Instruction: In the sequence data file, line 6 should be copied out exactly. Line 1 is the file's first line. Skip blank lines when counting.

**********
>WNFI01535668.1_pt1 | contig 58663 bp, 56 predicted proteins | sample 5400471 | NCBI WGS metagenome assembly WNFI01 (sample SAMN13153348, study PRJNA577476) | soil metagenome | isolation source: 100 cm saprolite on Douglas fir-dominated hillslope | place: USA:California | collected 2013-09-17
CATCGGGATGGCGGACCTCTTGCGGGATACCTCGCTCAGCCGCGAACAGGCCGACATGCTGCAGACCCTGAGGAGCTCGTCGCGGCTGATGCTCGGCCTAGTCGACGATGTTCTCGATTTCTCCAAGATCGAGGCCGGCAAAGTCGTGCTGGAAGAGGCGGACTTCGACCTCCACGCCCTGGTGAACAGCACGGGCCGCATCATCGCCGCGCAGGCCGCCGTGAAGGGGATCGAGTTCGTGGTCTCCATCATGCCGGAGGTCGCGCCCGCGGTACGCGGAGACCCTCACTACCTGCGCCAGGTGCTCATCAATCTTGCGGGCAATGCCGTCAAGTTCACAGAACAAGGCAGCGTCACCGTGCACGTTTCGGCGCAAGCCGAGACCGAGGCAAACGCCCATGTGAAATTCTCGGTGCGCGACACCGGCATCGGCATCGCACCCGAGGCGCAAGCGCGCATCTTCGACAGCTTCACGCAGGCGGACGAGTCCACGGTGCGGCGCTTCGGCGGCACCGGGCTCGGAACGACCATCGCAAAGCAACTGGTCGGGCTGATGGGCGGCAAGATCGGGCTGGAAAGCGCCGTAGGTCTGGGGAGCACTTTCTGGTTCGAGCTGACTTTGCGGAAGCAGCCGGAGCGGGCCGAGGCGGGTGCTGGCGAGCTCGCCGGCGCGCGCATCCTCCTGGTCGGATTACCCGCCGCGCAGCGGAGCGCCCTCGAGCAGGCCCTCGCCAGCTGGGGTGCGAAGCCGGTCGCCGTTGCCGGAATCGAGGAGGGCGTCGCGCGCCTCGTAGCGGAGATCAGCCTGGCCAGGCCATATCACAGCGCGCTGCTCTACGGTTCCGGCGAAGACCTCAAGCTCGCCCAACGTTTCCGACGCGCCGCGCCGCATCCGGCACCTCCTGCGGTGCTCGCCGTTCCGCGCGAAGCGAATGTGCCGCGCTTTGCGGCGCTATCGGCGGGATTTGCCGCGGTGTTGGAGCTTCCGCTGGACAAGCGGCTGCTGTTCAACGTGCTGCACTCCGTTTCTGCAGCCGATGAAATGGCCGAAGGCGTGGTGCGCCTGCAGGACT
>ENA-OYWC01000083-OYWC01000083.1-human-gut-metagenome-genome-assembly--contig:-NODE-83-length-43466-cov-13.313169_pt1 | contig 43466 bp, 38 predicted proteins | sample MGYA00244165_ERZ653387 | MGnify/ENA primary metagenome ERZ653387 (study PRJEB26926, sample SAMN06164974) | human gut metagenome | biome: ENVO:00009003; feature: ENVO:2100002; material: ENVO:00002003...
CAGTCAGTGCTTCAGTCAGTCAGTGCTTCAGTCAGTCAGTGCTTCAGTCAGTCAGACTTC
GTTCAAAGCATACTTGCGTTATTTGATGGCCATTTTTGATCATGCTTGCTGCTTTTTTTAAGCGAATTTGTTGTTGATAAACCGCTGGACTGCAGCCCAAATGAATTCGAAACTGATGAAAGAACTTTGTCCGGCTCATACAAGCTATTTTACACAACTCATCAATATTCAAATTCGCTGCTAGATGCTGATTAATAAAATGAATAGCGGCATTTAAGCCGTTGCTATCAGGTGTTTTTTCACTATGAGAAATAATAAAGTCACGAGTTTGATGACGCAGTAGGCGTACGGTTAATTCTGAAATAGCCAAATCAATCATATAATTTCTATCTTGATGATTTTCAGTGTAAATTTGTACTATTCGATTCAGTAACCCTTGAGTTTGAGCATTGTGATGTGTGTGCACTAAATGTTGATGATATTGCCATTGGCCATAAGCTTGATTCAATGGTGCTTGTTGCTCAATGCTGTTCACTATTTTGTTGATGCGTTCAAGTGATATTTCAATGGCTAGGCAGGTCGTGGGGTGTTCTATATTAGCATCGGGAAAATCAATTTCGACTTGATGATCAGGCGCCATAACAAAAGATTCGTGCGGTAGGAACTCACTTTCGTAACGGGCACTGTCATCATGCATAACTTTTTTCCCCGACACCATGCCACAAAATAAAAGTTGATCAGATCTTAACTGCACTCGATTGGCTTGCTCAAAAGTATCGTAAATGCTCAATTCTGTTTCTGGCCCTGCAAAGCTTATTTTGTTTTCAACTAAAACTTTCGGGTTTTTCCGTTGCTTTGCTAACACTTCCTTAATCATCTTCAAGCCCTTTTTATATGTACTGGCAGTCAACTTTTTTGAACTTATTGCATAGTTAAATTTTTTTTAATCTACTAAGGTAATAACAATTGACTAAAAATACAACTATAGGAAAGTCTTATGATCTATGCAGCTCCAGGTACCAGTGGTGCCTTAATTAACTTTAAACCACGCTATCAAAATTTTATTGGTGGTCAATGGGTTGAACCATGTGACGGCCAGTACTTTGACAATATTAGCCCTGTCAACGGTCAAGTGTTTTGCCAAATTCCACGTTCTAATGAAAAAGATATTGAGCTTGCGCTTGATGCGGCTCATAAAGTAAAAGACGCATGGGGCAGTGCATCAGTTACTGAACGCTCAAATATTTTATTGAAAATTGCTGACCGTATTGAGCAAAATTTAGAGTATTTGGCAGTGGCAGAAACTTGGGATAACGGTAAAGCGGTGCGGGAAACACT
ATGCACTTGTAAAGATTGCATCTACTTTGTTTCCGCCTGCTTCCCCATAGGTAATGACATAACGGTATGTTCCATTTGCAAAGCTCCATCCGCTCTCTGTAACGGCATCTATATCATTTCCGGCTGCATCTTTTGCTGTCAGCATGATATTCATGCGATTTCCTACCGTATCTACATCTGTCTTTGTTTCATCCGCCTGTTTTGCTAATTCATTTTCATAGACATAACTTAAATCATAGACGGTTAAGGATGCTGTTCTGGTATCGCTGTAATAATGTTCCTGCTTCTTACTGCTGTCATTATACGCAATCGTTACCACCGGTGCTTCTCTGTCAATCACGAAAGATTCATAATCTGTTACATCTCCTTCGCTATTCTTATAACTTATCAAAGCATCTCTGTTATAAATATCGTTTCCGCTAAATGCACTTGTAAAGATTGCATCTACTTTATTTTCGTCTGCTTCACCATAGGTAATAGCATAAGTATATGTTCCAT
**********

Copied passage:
ATGCACTTGTAAAGATTGCATCTACTTTGTTTCCGCCTGCTTCCCCATAGGTAATGACATAACGGTATGTTCCATTTGCAAAGCTCCATCCGCTCTCTGTAACGGCATCTATATCATTTCCGGCTGCATCTTTTGCTGTCAGCATGATATTCATGCGATTTCCTACCGTATCTACATCTGTCTTTGTTTCATCCGCCTGTTTTGCTAATTCATTTTCATAGACATAACTTAAATCATAGACGGTTAAGGATGCTGTTCTGGTATCGCTGTAATAATGTTCCTGCTTCTTACTGCTGTCATTATACGCAATCGTTACCACCGGTGCTTCTCTGTCAATCACGAAAGATTCATAATCTGTTACATCTCCTTCGCTATTCTTATAACTTATCAAAGCATCTCTGTTATAAATATCGTTTCCGCTAAATGCACTTGTAAAGATTGCATCTACTTTATTTTCGTCTGCTTCACCATAGGTAATAGCATAAGTATATGTTCCAT